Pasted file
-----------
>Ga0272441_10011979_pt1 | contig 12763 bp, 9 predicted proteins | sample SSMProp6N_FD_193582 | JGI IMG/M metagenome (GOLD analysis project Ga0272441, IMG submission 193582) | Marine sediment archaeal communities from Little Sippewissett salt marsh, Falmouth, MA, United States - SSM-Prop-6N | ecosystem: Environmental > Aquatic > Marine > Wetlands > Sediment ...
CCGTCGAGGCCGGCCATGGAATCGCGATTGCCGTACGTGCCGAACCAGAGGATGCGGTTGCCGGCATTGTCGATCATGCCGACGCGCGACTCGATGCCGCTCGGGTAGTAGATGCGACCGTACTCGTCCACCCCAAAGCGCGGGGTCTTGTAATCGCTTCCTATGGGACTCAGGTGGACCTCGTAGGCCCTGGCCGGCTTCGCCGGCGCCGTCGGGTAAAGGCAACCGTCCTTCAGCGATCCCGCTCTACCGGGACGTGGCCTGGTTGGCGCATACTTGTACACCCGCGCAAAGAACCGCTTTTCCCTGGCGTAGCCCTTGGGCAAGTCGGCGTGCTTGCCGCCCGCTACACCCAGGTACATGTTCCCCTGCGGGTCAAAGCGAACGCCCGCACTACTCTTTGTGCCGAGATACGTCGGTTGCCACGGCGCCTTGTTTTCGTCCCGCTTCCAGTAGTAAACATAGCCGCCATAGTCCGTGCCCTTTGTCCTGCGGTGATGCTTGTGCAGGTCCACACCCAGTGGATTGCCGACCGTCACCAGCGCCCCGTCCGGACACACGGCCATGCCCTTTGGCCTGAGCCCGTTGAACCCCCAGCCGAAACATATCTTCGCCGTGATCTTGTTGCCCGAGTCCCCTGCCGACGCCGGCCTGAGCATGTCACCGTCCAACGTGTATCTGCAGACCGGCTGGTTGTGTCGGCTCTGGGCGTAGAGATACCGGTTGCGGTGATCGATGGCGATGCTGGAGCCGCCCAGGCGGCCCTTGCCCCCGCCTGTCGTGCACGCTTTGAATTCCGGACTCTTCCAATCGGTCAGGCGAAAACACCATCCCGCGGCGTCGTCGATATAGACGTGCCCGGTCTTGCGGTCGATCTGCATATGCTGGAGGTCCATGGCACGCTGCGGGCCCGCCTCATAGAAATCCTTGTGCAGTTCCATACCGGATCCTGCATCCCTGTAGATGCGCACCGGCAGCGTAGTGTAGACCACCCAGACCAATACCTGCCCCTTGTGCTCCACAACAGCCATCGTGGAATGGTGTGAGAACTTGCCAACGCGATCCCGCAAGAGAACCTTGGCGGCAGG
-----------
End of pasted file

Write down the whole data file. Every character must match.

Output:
>Ga0272441_10011979_pt1 | contig 12763 bp, 9 predicted proteins | sample SSMProp6N_FD_193582 | JGI IMG/M metagenome (GOLD analysis project Ga0272441, IMG submission 193582) | Marine sediment archaeal communities from Little Sippewissett salt marsh, Falmouth, MA, United States - SSM-Prop-6N | ecosystem: Environmental > Aquatic > Marine > Wetlands > Sediment ...
CCGTCGAGGCCGGCCATGGAATCGCGATTGCCGTACGTGCCGAACCAGAGGATGCGGTTGCCGGCATTGTCGATCATGCCGACGCGCGACTCGATGCCGCTCGGGTAGTAGATGCGACCGTACTCGTCCACCCCAAAGCGCGGGGTCTTGTAATCGCTTCCTATGGGACTCAGGTGGACCTCGTAGGCCCTGGCCGGCTTCGCCGGCGCCGTCGGGTAAAGGCAACCGTCCTTCAGCGATCCCGCTCTACCGGGACGTGGCCTGGTTGGCGCATACTTGTACACCCGCGCAAAGAACCGCTTTTCCCTGGCGTAGCCCTTGGGCAAGTCGGCGTGCTTGCCGCCCGCTACACCCAGGTACATGTTCCCCTGCGGGTCAAAGCGAACGCCCGCACTACTCTTTGTGCCGAGATACGTCGGTTGCCACGGCGCCTTGTTTTCGTCCCGCTTCCAGTAGTAAACATAGCCGCCATAGTCCGTGCCCTTTGTCCTGCGGTGATGCTTGTGCAGGTCCACACCCAGTGGATTGCCGACCGTCACCAGCGCCCCGTCCGGACACACGGCCATGCCCTTTGGCCTGAGCCCGTTGAACCCCCAGCCGAAACATATCTTCGCCGTGATCTTGTTGCCCGAGTCCCCTGCCGACGCCGGCCTGAGCATGTCACCGTCCAACGTGTATCTGCAGACCGGCTGGTTGTGTCGGCTCTGGGCGTAGAGATACCGGTTGCGGTGATCGATGGCGATGCTGGAGCCGCCCAGGCGGCCCTTGCCCCCGCCTGTCGTGCACGCTTTGAATTCCGGACTCTTCCAATCGGTCAGGCGAAAACACCATCCCGCGGCGTCGTCGATATAGACGTGCCCGGTCTTGCGGTCGATCTGCATATGCTGGAGGTCCATGGCACGCTGCGGGCCCGCCTCATAGAAATCCTTGTGCAGTTCCATACCGGATCCTGCATCCCTGTAGATGCGCACCGGCAGCGTAGTGTAGACCACCCAGACCAATACCTGCCCCTTGTGCTCCACAACAGCCATCGTGGAATGGTGTGAGAACTTGCCAACGCGATCCCGCAAGAGAACCTTGGCGGCAGG